25204. How does he do harm by that?
—He must have that profit and the man must have his, and before the goods get to the people they will likely have to pay more for them than if they were to go and buy elsewhere. Besides he is bringing the goods to the people's door, and encouraging them to buy things they could do very well without.

25205. You think he was not only not appointed delegate, but that he has never been in the island?
—I don't believe he ever was in the island. He made a statement which was very unwarrantable, and he had no knowledge of the place.

25206. Mr Fraser-Mackintosh.
—Were you present at Sanday the other day?

25207. Did you hear Mr Muir make this statement?

25208. Why did you not contradict him?
—1 had no opportunity.

25209. You are a volunteer here?
—Yes; I spoke on Friday to be allowed to come here to-day.

25210. Why did you not on that day ask to be allowed to contradict the statement?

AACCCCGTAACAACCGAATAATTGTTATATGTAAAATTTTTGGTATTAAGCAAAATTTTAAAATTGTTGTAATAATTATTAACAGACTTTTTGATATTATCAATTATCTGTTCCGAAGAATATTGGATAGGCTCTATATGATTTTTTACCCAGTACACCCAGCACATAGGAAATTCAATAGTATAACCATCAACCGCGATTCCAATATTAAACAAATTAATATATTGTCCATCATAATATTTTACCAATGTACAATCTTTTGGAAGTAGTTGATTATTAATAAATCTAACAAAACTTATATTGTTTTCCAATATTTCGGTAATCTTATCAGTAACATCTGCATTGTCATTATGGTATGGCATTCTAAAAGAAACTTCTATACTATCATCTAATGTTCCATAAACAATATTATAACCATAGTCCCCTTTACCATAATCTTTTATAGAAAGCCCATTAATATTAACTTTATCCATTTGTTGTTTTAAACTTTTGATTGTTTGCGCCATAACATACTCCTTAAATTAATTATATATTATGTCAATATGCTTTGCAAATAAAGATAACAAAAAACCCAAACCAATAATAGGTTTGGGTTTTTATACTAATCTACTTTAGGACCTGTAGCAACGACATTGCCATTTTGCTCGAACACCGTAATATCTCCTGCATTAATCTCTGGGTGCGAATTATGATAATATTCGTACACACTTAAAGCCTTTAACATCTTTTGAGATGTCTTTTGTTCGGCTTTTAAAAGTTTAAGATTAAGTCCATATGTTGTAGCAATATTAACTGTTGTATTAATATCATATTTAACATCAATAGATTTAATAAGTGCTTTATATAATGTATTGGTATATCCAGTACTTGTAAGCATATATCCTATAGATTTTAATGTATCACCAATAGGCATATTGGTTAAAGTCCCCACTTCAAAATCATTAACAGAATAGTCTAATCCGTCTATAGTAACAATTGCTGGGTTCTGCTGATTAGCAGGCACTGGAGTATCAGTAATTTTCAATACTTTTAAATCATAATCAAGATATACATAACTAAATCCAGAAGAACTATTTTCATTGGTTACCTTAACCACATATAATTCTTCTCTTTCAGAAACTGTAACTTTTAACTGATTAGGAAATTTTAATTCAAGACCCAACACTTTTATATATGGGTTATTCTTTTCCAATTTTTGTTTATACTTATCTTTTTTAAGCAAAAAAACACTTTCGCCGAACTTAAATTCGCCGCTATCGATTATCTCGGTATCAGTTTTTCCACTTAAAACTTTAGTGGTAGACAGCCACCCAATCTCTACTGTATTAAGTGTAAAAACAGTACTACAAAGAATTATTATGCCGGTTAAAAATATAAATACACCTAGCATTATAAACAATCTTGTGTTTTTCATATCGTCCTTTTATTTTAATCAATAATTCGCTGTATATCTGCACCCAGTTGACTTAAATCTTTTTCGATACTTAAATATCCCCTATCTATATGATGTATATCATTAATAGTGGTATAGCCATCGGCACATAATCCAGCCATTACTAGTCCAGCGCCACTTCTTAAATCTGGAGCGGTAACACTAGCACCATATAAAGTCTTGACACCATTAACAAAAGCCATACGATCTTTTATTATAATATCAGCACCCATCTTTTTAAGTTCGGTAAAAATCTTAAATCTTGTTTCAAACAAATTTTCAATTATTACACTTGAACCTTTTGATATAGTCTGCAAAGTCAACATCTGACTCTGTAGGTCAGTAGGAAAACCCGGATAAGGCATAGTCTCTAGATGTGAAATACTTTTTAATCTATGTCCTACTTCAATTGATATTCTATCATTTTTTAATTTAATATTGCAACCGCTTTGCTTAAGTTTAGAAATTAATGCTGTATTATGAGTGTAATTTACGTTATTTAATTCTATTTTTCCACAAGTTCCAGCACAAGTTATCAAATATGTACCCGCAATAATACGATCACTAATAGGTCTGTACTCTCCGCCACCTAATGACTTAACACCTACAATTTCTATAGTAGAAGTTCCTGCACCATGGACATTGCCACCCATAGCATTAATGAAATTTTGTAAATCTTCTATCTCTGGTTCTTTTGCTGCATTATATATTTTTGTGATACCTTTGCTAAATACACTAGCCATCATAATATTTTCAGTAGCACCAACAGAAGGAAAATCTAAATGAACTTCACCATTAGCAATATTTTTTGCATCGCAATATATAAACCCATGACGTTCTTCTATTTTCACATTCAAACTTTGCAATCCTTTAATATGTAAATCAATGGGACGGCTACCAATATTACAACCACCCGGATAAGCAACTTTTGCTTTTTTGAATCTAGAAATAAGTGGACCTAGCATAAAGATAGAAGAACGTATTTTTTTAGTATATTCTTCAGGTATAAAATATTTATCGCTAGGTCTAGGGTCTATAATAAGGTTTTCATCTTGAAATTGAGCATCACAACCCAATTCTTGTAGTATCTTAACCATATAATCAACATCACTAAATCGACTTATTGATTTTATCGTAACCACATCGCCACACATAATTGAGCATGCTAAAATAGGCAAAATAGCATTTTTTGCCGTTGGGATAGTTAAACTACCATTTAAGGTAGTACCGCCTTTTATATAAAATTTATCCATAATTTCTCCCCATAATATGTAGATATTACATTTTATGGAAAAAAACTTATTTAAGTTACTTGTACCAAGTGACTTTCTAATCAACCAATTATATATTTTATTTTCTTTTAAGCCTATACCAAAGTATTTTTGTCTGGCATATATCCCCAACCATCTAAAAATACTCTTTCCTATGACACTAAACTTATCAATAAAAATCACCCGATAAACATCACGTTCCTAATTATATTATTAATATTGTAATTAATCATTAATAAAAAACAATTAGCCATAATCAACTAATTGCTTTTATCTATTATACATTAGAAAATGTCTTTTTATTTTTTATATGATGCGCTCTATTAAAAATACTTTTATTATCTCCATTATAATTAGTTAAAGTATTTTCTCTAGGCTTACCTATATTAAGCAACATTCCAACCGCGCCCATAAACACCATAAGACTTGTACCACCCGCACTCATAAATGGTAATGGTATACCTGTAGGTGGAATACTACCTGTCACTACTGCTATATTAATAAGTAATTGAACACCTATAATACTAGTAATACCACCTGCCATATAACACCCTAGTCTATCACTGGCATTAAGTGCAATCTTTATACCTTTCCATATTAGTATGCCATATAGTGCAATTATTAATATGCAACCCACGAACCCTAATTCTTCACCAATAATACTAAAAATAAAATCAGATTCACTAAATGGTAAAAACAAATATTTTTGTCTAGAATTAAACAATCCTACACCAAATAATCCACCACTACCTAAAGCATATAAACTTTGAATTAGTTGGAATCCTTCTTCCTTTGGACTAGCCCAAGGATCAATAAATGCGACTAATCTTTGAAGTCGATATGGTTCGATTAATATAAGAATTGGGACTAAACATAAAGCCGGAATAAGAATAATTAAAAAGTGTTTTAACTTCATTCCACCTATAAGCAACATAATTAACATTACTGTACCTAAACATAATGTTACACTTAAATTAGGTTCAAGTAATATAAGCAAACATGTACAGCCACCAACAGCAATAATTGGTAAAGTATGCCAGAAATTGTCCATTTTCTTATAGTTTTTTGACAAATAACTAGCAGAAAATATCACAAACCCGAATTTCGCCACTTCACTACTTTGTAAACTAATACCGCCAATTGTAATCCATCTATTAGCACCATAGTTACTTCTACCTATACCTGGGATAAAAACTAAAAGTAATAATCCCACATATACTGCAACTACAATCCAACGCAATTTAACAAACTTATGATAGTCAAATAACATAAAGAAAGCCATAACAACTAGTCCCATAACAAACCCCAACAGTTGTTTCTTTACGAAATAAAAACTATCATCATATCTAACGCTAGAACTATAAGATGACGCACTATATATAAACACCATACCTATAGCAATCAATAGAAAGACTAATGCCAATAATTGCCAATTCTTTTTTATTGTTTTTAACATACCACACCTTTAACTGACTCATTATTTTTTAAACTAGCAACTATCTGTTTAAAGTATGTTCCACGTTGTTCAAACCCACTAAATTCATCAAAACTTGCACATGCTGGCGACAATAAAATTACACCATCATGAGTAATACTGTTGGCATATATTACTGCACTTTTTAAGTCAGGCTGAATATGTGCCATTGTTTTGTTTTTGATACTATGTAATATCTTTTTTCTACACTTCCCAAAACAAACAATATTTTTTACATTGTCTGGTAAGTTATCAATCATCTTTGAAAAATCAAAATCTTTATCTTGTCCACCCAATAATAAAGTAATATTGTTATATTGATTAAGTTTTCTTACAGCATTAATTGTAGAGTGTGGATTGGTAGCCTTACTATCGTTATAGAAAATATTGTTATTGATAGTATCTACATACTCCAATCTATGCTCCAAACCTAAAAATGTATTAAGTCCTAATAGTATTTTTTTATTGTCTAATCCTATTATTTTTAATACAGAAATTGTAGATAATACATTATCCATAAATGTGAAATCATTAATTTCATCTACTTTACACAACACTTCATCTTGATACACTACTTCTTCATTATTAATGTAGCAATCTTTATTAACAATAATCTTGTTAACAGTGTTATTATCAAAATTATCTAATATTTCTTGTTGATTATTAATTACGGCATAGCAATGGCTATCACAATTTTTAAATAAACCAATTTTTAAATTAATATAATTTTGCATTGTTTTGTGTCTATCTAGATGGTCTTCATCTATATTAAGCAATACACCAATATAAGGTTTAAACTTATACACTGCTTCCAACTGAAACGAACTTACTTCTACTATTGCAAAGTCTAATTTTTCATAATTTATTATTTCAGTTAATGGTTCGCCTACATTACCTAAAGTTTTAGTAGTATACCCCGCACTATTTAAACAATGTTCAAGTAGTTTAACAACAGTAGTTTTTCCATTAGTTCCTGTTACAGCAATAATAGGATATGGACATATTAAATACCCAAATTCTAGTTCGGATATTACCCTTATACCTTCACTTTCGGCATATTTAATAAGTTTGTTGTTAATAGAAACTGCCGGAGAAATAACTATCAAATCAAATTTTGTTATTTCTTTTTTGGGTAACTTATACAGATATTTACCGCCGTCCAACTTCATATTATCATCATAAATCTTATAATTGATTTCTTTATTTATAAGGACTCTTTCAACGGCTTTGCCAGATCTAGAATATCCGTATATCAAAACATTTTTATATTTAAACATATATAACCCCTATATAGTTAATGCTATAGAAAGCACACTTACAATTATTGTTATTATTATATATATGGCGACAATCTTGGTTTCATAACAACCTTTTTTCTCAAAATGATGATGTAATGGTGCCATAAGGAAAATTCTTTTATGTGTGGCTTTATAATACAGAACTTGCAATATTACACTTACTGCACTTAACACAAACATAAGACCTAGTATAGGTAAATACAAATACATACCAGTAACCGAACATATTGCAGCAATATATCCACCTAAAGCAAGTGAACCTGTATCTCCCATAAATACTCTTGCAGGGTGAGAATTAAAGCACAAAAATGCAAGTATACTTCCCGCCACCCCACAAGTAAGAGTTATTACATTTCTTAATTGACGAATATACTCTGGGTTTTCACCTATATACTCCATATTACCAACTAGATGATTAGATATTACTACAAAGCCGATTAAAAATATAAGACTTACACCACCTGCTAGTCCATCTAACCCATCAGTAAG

—I asked to be allowed, but I wanted simply to suit the Commissioners' convenience.

25211. The Chairman.
—Mr Swanson did offer; I remember quite well.

25212. Mr Fraser-Mackintosh.
—You were quite prepared to contradict everything which was said?

25213. Were you prepared to make the same charges in Mr Muir's presence as you have done in his absence?
—Yes, only I went to North Ronaldshay on Saturday, and I am in a better position to-day to speak on
some points than I was then.

25214. Where do you live?

25215. How often do you go to North Ronaldshay?
—In the summer time perhaps once a month. In winter I am not so often there.

25216. You do not think it would be an advantage to the island or to the people to develop its industries by having a curing establishment?
—If we could get a good man; it would depend upon that; Dr Traill has no objections if he got a curer who was a good man. By a good man I mean a judicious man, a man of means who could carry it on and pay the people ready money for their fish. The people who attempted to start business had no means and they told me on Saturday that they were very glad now that Dr Traill spoke to them. Dr Traill did not prevent them doing it, but they were glad that they had not carried it on.

25217. Don't you think they must have thought seriously about the matter when they brought salt all the way from Kirkwall?